Born in 1922, Charlie Sifford grew up in a working class family. To help them with finances, Sifford worked as a caddy in the “Whites Only” country club of his hometown in Charlotte, NC. It was there that he taught himself how to play golf. Despite segregation there and in the Professional Golf Association, his passion pushed him to excel. Sifford moved to Pennsylvania to play with local African American golfers.
Winning numerous titles, he was still unable to play against white players. However, the Civil Rights Era was starting to blossom and institutions were letting go of stringent regulations on participation. In 1957, he qualified for the Long Beach Open and won – becoming the first African American golfer to beat white players in a PGA co-sponsored tournament.
The PGA decided to rescind it’s Caucasian only membership clause in 1959 and Sifford became the first African American to receive a PGA card as an “Approved Player.” Though a breakthrough, it was not full equity, as this title was usually reserved for foreigners. When he decided to compete under these terms, Sifford gained the support of other prominent black athletes such as Sugar Ray Robinson, Joe Louis, and Jackie Robinson who warned him of the difficulties ahead. Sifford recalls during the 1960 Greater Greensborough Open, “I had a good chance to get in the Masters if I finished good… suddenly I was intercepted by five white men who started following me around the course. They threw beer cans, jumped up and down when I attempted to concentrate on a shot, called me ‘nigger’ and many other vile names.”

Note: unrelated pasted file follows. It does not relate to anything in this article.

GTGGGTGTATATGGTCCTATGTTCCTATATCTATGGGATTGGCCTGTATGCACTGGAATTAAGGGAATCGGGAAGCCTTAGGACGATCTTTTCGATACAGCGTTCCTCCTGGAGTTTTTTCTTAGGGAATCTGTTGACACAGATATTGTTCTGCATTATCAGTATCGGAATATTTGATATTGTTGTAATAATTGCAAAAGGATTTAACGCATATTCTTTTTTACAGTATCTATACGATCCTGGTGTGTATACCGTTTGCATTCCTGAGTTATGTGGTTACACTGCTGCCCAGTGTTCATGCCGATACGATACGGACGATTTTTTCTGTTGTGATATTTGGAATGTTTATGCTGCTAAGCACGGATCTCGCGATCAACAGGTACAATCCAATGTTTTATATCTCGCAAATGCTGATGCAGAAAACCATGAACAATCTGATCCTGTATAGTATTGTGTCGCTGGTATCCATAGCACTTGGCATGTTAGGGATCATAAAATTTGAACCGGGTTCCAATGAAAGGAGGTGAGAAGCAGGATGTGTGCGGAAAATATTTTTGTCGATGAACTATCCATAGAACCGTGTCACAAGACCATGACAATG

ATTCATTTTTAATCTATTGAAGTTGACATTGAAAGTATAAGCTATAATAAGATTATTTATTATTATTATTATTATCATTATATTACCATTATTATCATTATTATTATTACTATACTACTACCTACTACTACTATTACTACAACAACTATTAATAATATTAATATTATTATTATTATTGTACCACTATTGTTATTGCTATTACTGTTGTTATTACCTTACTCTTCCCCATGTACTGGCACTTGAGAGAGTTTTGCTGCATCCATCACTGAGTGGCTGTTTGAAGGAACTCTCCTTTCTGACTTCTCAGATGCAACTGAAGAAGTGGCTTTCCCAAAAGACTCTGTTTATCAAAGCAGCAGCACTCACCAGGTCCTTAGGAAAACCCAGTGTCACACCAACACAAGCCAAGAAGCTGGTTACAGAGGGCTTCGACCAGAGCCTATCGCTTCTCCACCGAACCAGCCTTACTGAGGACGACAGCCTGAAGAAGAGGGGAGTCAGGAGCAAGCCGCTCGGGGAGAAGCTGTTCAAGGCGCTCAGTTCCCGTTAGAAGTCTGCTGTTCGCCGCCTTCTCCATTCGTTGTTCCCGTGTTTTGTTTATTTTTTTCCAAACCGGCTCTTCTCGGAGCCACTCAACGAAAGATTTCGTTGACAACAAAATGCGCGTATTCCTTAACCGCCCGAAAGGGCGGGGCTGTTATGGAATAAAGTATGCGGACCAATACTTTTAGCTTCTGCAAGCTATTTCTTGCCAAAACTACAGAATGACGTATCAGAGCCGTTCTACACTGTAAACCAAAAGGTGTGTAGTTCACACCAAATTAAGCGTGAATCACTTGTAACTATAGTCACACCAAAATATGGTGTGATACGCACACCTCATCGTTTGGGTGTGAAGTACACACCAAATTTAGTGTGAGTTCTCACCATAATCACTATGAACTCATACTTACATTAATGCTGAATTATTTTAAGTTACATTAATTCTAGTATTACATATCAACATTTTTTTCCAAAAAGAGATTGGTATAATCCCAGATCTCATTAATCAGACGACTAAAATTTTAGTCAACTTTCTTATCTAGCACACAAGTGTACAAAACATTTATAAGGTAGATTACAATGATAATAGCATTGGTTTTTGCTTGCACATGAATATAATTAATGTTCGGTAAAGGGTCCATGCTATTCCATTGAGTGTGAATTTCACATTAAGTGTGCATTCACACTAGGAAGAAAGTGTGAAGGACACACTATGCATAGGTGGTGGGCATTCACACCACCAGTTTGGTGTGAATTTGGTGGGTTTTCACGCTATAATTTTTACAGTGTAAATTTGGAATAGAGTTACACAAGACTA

Through the pressure of the California attorney general, the PGA permitted full membership for those golfers on tour. In 1964, Sifford got a “Class A” card and was the first black player to compete on the PGA tour. By the time Sifford was allowed to compete against the world’s best golfers, he was almost 40. He won the Greater Hartford Open in 1967, the first fully sanctioned PGA event ever won by an African American. Sifford continued gaining prestige and later won the 1969 Los Angeles Open.
He was self-taught, ambitious and determined to play the sport even though he suffered passive hostility and harassment along the way. For all that he endured and trailblazing a path towards equity and justice, he was awarded the Presidential Medal of Freedom by President Obama, the nation’s highest civilian award, in 2014.
In the company of Jackie Robinson and Arthur Ashe, Charlie Sifford’s story of persistence and not letting society dictate what he could achieve is one to be shared. In honor of his recent passing, we remember him for pursing his dreams and being a pioneer in the African American experience.
Read the New York Times obituary for Charlie Sifford